The Isolation of Grief
The Isolation of Grief
by Maria Kubitz
Now, I’ve never been a stranger to the isolation that comes from feeling like you just don’t fit into your surroundings. But I’ve never felt as isolated in my whole life as I have after the death of my daughter.
As a child, I was a shy, introverted person and often felt different than the people around me. At the time, I never really knew why. While I didn’t like the feeling of isolation, I didn’t understand what caused it so it just became a fact of life. Over the years my shyness has lessened, but I still prefer interacting with small groups or one-on-one in-person conversations, and still look forward to time alone. I’ve learned to accept it as my personality, and it works for me.
After my daughter died, my sense of isolation grew exponentially as a result of grief.
In the immediate aftermath of her sudden death, our house was filled with family and friends who were showing their support for us and helping us do what had to be done: planning the memorial, visiting the cemetery to secure a plot, working with our insurance company requirements, etc. They prepared meals, made sure we were left alone when we needed our space, gave us hugs, and shed tears with us. The phone rang often, and I found myself doing most of the talking when the other end of the phone was uncomfortably silent as people struggled to find the right words to say. Even in my numbness, I was able to understand the dilemma of “I’m sorry” doesn’t seem to be enough when someone has just lost a four-year-old little girl.
A few days after the memorial service, everyone went home. Less sympathy cards arrived in the mail until there were none. The phone stopped ringing. Our daughter’s preschool arranged a weekly meal donation and then my work did the same, which was a huge help…but eventually those stopped coming too. We were left alone to figure out how to pick up the pieces of our shattered hearts and shattered lives. We went to counseling and support groups. But we were forced to accept the fact that life was going to keep moving forward without our precious girl in it. It was devastating.
That devastation led me to a self-imposed isolation from a world I could no longer stand to be a part of. I didn’t want to talk to people who couldn’t understand my pain because I didn’t want to have to explain myself. The sound of laughter or gossip produced outright anger in me. The everyday acts of going to work, chores, grocery shopping, or even something as simple as showering were agonizingly painful and almost impossible. I wanted nothing to do with any of it. I found myself not answering the phone and not returning messages. I turned down invitations to get together with friends who weren’t sure how to help me.
I managed to make sure that I fed my surviving kids and took them to school and practices, but I was no longer the mom they were used to. They stopped wanting to talk to me about how they felt because they knew it would make me even sadder, and they were frightened that not only did they lose their sister, but there was a potential that their mom was losing her ability to take care of them.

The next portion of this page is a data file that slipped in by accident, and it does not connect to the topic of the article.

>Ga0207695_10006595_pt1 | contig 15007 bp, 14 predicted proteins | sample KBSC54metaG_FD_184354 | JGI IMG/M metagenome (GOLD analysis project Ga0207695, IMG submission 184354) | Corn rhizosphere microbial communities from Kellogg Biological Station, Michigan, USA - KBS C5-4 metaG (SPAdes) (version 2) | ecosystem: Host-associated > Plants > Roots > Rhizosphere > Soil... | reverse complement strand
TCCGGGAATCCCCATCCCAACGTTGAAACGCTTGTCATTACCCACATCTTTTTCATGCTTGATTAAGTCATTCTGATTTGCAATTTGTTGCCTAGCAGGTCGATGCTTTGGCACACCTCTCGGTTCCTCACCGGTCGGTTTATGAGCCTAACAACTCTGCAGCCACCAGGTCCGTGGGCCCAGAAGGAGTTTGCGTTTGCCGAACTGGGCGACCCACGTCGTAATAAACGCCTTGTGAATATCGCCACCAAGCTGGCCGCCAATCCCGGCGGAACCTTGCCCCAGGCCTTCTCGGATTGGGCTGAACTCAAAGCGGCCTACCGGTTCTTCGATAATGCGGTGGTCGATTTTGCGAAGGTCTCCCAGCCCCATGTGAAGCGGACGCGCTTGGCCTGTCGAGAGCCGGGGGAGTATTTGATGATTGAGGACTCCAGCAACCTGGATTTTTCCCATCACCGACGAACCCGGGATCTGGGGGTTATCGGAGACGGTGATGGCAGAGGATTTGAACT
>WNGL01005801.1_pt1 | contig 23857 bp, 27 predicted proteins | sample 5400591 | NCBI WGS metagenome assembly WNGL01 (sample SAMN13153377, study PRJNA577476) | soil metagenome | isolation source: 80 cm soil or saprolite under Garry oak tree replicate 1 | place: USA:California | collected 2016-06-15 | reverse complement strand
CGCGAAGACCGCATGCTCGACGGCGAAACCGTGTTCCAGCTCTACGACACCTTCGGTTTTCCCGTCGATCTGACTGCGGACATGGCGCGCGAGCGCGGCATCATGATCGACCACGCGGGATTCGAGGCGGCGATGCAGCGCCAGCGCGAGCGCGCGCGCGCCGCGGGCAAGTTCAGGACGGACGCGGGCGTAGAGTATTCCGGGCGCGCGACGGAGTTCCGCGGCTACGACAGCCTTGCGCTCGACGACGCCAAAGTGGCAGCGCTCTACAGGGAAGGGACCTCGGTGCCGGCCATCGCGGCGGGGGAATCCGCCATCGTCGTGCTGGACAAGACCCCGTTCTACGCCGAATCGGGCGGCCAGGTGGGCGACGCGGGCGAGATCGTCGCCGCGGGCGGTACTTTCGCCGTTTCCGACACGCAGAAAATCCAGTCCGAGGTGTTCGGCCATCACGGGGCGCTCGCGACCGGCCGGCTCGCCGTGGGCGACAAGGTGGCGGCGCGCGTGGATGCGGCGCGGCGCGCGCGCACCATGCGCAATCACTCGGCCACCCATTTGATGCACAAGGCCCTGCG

Over that first year or so, the suffocating pain began to lessen, though not by as much as I would have hoped. I got better at doing those everyday tasks that didn’t seem so impossible anymore. I began to adjust to the “new normal” any grieving person must accept.
Then the isolation of grief began to change. While I started answering the phone and accepting some of those invitations, I felt isolated in the sense that I continued to think of my daughter and experience the pain constantly, but very few people talked about my grief or even mentioned her name any more. I felt completely alone.
Support groups and counseling helped. So did reaching out to other parents who had lost children, and I preferred their company over others. I found myself part of the secret society of grieving parents who mostly keep their grief to themselves and only share it with those who understand because they are faced with the same loss and pain. I found that sharing my feelings with these people helped me immensely.
Now that more time has passed, I am learning how to balance becoming fully reinvested in life while respecting my continuing needs for grief support. I still look forward to support groups and talking with other bereaved people, but I also appreciate that when I allow myself to enjoy and appreciate everyday life, joy will come even without my daughter being physically here.
Despite my continued longing for her to be at my side and the ability to experience the wonder of watching her grow, I know that she will always be with me in spirit. She is forever in my heart, my memories, and my thoughts. And these days, I don’t mind sharing that with anyone who cares to get to know me.